How is surgery performed for the treatment of Lisfranc fracture dislocation?

Updated: Apr 20, 2020
  • Author: Nirmal Tejwani, MD, MPA; Chief Editor: Thomas M DeBerardino, MD  more...
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Answer

Often, surgery should be delayed until excessive swelling has resolved. Swelling places the soft tissues at risk. Supine position with a thigh or ankle tourniquet is recommended. Be aware of and ready to address all injuries present before beginning the surgical procedure.

A two-incision approach works best for complete visualization. The medial incision is in line with the first webspace. The branches of the superficial peroneal nerve are identified and protected. The muscle belly of the extensor hallucis brevis covers the neurovascular bundle. Identify and protect the deep peroneal nerve, dorsalis pedis artery, and extensor tendons. Once the area of the second TMT joint is reached, perform subperiosteal dissection across the Lisfranc joint to minimize damage to soft-tissue structures.

If needed, a second incision is based over the lateral border of the third MT and is carried distally. The extensor digitorum brevis is divided bluntly, and the TMTs are entered subperiosteally. In this region, the third and fourth TMT joints literally are one on top of the other and are easily visualized.

With the tarsus stabilized and the joints inspected, reduction can be carried out with gentle pressure and manipulation. The author finds it easiest to reduce the medial column first by placing a provisional wire across the first TMT joint and, if necessary, a provisional wire between the first and second cuneiforms. If acceptable reduction is achieved, appropriate MT-to-cuneiform screws are then placed.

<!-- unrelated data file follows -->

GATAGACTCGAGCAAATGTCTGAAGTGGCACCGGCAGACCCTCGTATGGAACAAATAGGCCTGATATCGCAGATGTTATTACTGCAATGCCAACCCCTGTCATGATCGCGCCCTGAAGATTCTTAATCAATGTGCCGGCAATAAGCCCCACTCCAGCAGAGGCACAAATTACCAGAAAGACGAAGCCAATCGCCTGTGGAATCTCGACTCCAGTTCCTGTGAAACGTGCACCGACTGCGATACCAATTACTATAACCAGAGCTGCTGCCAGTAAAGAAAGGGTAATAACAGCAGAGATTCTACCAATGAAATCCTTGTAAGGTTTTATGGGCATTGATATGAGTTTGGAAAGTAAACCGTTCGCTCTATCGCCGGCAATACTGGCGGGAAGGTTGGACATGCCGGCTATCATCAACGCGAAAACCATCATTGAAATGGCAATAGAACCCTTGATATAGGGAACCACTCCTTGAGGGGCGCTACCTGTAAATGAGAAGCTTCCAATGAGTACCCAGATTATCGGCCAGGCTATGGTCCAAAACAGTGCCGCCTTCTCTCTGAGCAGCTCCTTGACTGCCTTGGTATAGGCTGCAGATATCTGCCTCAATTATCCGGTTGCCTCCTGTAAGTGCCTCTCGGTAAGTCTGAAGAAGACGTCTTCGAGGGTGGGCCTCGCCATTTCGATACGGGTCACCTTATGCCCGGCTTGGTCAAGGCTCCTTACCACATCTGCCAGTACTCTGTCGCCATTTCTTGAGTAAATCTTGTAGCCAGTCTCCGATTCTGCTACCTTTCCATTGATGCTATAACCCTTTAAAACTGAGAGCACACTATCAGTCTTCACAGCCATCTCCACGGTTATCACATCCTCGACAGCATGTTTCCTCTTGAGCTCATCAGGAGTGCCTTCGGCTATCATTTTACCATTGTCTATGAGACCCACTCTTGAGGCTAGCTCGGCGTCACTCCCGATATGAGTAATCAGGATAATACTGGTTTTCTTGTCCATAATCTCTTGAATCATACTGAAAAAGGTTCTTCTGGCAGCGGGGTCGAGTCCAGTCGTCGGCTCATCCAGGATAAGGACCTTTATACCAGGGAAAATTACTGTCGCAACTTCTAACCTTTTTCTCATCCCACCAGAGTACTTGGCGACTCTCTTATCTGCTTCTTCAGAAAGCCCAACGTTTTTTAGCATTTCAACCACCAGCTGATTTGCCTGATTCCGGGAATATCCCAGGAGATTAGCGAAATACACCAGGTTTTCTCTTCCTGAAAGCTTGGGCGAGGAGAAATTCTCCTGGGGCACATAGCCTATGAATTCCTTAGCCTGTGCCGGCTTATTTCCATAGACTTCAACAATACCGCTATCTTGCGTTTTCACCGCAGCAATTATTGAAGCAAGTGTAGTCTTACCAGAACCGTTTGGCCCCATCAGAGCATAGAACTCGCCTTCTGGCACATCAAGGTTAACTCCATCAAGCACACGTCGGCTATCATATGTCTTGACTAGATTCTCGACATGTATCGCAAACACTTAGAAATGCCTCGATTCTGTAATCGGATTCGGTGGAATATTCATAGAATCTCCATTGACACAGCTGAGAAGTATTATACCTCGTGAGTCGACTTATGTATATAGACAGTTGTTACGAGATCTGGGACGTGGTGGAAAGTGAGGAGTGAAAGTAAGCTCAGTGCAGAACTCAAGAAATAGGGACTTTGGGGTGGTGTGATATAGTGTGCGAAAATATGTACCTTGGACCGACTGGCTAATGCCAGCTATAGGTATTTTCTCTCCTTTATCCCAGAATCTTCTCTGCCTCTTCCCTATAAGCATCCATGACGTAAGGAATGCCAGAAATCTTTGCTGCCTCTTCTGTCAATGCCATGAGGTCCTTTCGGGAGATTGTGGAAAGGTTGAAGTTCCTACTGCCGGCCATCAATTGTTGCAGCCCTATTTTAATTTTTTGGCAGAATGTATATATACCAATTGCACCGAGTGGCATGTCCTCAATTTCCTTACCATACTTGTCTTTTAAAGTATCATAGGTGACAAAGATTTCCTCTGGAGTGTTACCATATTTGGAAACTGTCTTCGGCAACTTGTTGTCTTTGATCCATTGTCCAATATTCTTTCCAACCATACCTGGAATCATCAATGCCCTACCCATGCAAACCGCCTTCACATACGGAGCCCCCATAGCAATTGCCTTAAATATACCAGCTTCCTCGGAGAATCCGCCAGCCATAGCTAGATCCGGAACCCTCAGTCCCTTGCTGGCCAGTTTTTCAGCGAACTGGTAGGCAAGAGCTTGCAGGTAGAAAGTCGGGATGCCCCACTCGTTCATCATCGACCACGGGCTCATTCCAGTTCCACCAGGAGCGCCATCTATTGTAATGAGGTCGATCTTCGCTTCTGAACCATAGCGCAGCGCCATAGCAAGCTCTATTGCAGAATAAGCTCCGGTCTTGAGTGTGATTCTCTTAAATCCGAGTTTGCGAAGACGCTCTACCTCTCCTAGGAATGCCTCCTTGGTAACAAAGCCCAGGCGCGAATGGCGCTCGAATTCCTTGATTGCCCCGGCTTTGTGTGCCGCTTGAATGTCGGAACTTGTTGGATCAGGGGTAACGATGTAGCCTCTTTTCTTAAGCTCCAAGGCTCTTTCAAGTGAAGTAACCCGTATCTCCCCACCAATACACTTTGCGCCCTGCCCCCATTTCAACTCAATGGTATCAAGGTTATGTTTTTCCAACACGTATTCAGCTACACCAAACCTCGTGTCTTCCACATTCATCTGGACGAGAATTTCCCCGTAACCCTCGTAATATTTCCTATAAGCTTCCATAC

The second part of the procedure is connecting the medial and middle columns. A screw is placed across the medial cuneiform to the base of the second MT so as to reduce the Lisfranc diastasis. Other authors suggest starting with the second MT–to–medial cuneiform fixation. A large, pointed bone-reduction clamp can be used to hold the reduction while screws are placed. [44] (See the images below.)

Postoperative lateral radiograph illustrates place Postoperative lateral radiograph illustrates placement of fixation screws for stabilization of Lisfranc joint.
Postoperative anteroposterior radiograph demonstra Postoperative anteroposterior radiograph demonstrates fixation of the metatarsal, as well as stabilization of the Lisfranc joint.

An additional screw may be placed from the medial cuneiform to the middle cuneiform to complete the "box" with screws from the first and second MTs to their respective cuneiforms and the Lisfranc screw.

Because no real tissue layers are present at this level of the foot, wound closure can be accomplished with an absorbable suture to close joint capsules and a nonabsorbable suture in using a vertical or horizontal mattress technique to close the skin.


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